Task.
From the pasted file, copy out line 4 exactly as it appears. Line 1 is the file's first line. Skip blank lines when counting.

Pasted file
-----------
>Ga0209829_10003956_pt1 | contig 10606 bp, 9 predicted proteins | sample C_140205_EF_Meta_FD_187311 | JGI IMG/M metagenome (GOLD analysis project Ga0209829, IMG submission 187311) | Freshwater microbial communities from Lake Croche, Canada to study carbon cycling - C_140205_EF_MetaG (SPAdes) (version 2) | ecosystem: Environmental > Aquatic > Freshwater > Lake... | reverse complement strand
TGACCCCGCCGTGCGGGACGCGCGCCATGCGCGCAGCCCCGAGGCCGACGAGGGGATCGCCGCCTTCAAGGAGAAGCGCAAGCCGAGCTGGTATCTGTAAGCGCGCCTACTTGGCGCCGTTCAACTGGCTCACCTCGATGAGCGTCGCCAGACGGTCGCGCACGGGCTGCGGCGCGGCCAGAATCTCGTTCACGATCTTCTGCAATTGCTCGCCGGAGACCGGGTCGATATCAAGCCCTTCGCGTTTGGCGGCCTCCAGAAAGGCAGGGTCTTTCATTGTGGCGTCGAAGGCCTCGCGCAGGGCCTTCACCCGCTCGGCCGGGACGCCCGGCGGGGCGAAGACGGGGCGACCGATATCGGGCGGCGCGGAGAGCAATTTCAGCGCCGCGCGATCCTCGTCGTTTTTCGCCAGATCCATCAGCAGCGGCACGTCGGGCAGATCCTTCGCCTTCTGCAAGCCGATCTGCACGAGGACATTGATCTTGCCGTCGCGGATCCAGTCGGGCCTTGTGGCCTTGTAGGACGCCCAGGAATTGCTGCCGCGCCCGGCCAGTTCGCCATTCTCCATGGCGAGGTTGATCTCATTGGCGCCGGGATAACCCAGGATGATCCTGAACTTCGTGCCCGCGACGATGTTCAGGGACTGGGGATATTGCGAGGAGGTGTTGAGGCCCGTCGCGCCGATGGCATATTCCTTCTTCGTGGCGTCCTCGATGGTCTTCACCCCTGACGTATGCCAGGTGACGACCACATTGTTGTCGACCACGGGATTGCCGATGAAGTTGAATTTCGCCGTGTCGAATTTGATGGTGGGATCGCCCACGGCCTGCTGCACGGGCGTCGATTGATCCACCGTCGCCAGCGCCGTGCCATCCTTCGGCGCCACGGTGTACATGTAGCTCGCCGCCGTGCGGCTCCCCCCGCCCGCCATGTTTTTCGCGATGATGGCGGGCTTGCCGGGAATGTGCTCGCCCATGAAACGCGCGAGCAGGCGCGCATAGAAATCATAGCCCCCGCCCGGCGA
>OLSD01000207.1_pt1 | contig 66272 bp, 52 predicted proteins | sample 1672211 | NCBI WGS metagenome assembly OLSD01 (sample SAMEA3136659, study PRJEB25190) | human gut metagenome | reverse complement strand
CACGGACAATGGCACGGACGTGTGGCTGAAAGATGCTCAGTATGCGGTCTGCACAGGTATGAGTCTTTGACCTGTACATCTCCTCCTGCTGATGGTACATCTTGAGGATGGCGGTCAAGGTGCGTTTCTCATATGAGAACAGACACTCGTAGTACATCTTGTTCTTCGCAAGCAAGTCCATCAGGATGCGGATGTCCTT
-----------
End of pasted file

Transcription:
CACGGACAATGGCACGGACGTGTGGCTGAAAGATGCTCAGTATGCGGTCTGCACAGGTATGAGTCTTTGACCTGTACATCTCCTCCTGCTGATGGTACATCTTGAGGATGGCGGTCAAGGTGCGTTTCTCATATGAGAACAGACACTCGTAGTACATCTTGTTCTTCGCAAGCAAGTCCATCAGGATGCGGATGTCCTT